Still Alive

Safdar Ahmed

Still Alive
Twelve Panels Press
1 April 2021

Still Alive

Safdar Ahmed

Winner of Book of the Year at the 2022 NSW Premier’s Literary Awards

Winner Children’s Book Council of Australia Eve Pownall Award for Information Books 2022 

In early 2011, Safdar Ahmed visited Sydney’s Villawood Immigration Detention Centre for the first time. He brought pencils and sketchbooks into the centre and started drawing with the people detained there. Their stories are told in this book.

Interweaving journalism, history and autobiography, Still Alive is an intensely personal indictment of Australia’s refugee detention policies and procedures. It is also a searching reflection on the redemptive power of art. And death metal.


It is difficult to find the right words when you want to recommend a book that made you feel sick with rage. So I will start by telling you how important it is that this book exists,in spite of all the odds stacked against it, and against the people whose lives it describes. I want you to know how profound an experience this graphic novel offers its readers.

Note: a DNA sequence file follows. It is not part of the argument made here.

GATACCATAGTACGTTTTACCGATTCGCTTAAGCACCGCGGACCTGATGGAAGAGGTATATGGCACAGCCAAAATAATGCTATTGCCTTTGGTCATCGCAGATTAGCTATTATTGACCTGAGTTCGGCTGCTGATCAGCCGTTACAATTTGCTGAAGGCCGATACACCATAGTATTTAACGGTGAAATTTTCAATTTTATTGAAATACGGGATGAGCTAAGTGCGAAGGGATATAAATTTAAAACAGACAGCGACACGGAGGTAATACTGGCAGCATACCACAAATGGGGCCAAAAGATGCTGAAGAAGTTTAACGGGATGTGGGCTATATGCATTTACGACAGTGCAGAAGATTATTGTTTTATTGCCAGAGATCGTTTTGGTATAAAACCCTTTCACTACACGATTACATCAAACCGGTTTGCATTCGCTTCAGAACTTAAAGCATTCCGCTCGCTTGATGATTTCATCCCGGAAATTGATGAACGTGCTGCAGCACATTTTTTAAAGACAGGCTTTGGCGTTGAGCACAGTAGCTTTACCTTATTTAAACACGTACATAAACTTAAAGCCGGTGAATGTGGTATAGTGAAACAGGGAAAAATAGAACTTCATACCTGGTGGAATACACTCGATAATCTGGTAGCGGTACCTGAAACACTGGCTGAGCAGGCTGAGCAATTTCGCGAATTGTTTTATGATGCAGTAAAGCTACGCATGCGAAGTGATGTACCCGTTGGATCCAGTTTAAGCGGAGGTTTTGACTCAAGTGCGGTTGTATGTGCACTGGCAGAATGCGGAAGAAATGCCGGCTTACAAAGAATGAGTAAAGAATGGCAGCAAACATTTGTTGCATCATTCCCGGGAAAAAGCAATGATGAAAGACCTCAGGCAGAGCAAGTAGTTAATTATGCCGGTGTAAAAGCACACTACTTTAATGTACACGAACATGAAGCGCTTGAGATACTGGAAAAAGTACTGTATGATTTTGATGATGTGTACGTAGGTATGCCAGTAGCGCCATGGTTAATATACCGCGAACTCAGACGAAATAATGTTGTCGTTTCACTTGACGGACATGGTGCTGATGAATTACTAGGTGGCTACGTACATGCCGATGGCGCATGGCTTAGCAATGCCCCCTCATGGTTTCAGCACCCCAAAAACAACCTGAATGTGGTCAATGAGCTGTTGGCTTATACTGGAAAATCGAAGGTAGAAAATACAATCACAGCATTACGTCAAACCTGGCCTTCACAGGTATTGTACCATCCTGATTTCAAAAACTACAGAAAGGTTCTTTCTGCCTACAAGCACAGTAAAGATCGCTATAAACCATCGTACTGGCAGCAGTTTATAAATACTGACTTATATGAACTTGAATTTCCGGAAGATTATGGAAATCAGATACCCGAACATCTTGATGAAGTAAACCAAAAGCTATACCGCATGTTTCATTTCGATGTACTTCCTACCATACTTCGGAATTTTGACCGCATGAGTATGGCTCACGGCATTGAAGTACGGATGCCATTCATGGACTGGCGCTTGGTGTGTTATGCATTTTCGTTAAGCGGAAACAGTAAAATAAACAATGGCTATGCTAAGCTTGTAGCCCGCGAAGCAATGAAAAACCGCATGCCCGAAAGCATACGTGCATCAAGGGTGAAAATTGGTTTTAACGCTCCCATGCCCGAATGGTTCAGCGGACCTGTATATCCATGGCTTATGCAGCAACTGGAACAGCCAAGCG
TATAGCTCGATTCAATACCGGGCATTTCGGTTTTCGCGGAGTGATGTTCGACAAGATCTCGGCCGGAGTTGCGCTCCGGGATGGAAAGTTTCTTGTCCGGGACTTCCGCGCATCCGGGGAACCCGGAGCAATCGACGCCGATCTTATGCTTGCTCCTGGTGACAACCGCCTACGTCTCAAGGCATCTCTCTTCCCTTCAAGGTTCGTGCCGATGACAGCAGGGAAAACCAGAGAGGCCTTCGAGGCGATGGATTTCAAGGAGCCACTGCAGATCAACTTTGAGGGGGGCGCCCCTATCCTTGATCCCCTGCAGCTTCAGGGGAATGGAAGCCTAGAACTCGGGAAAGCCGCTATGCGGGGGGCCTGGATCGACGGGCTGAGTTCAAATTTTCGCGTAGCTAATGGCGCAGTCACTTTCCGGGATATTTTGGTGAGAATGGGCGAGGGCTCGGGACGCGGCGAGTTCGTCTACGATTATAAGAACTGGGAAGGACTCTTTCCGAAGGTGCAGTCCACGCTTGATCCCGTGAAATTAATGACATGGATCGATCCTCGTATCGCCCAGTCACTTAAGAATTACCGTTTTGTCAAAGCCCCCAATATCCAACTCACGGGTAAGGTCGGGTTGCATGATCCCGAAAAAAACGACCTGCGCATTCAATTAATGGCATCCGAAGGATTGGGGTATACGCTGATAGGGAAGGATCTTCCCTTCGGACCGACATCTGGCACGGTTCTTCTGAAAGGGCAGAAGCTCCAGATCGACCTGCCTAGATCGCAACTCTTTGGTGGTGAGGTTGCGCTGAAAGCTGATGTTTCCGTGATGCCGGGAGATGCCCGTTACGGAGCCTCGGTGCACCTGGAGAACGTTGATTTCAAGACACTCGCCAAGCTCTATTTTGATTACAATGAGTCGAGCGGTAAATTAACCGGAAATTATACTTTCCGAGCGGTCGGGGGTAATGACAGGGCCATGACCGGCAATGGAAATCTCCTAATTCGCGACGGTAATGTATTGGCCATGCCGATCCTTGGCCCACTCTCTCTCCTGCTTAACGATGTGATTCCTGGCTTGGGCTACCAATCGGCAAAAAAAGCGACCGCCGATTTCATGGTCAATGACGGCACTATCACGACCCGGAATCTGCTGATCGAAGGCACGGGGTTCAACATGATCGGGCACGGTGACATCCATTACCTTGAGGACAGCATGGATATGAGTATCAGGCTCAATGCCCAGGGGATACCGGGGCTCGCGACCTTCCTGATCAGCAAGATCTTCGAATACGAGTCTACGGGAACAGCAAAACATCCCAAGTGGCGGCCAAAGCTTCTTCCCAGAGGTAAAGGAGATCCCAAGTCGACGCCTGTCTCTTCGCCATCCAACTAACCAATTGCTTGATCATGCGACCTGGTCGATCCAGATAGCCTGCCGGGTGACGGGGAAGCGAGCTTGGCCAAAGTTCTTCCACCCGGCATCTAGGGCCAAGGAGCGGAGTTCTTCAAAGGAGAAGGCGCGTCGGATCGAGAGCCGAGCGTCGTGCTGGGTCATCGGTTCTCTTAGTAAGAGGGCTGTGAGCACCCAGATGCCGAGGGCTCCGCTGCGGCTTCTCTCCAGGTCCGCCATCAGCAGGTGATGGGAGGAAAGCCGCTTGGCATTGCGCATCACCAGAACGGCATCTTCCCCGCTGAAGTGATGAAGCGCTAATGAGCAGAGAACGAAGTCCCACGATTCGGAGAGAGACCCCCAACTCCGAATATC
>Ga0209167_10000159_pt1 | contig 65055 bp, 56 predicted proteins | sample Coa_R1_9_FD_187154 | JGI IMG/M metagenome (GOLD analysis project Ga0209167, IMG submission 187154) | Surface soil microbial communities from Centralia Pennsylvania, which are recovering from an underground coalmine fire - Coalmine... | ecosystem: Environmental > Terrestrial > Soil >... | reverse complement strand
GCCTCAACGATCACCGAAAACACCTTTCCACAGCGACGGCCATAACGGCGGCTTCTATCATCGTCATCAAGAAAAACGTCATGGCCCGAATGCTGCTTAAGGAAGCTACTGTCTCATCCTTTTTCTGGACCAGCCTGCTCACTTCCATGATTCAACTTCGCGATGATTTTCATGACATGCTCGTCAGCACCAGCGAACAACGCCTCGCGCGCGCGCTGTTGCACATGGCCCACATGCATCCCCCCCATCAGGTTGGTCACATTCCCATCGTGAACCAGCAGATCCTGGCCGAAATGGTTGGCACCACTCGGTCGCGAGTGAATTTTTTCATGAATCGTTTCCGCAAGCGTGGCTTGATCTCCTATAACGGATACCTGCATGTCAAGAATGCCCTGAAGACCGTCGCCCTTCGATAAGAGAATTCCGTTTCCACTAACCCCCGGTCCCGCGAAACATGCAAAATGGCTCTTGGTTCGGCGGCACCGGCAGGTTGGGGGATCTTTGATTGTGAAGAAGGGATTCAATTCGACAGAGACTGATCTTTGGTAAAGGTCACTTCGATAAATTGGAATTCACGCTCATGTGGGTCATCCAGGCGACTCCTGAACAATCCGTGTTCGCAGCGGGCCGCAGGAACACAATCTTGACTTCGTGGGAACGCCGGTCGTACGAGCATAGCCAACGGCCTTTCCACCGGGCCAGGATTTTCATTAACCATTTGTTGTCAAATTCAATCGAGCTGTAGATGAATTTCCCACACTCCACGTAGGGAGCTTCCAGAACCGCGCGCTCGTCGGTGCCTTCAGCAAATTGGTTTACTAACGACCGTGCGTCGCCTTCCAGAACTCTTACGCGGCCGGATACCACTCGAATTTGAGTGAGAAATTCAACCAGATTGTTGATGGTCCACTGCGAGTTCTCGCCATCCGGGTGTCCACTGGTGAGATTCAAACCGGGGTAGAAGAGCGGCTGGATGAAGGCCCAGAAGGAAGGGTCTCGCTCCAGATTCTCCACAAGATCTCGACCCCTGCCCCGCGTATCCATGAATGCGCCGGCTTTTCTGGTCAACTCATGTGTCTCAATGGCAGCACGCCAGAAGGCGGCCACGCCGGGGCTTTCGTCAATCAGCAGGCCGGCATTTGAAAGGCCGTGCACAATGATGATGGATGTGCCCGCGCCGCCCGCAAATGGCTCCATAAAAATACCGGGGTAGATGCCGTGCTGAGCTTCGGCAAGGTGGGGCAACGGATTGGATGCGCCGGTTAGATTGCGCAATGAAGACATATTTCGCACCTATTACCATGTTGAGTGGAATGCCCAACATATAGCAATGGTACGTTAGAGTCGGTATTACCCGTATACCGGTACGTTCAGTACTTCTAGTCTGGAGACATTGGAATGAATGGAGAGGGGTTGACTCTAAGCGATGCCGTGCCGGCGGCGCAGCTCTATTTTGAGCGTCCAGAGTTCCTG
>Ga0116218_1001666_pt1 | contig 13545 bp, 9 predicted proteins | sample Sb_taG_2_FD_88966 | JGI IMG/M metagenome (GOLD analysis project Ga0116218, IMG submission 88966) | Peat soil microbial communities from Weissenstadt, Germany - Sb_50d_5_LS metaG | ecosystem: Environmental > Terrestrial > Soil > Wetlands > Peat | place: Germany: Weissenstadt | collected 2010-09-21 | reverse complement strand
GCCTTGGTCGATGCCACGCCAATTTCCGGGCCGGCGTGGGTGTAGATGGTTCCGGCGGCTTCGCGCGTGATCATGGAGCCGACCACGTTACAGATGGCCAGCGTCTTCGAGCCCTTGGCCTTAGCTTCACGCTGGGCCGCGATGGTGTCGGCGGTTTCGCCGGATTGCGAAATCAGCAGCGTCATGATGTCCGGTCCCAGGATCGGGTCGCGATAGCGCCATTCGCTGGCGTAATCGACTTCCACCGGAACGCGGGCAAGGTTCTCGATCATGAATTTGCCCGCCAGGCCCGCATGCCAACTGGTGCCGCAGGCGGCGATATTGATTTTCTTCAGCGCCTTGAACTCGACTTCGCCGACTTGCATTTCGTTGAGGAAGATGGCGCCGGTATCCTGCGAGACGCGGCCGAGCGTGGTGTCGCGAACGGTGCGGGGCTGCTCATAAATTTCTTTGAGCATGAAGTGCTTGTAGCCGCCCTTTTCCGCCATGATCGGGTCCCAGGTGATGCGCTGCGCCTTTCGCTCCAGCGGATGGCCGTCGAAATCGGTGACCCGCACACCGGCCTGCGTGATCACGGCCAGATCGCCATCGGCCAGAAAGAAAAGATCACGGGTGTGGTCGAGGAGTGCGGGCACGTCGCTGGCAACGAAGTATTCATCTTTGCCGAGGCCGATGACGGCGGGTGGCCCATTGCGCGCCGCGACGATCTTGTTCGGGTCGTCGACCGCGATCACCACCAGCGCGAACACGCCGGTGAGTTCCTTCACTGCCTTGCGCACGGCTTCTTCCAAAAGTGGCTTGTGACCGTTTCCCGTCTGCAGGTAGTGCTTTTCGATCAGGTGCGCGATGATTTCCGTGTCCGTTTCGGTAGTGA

Safdar Ahmed is a Sydney-based artist and Walkley Award winner who works with Villawood detainees as part of the Refugee Art Project. In Still Alive he writes about the strength of art in addressing trauma and he collaborates with refugees to tell their stories. Much of the imagery used throughout the book is drawn by the refugees themselves, resulting in a powerful collaboration between artists.

Part of what this graphic novel restores is the humanity and agency of its storytellers. Even in the midst of a harrowing boat journey, Hadi recalls his joy at seeing real dolphins. Amir recounts the terror and danger of detention on Manus Island, before explaining how he and other detainees clubbed together to donate medical equipment to Lorengau hospital after their release. Despite the trauma these refugees have experienced, Still Alive refuses to let its subjects be reduced to pure victimhood. As Ahmed points out: ‘There are no “good” or “bad” refugees – only people who deserve basic rights.’

Alongside these personal testimonies, Still Alive also covers the decades-long history of Australian immigration policy clearly and concisely, explaining how we arrived at a system of indefinite and offshore detention, and why Australia’s actions constitute an abuse of human rights. Read it, feel it as deeply as the content demands – and then share it with anyone who still needs convincing that immigration detention must end.

Ele Jenkins is a bookseller at Readings Carlton.

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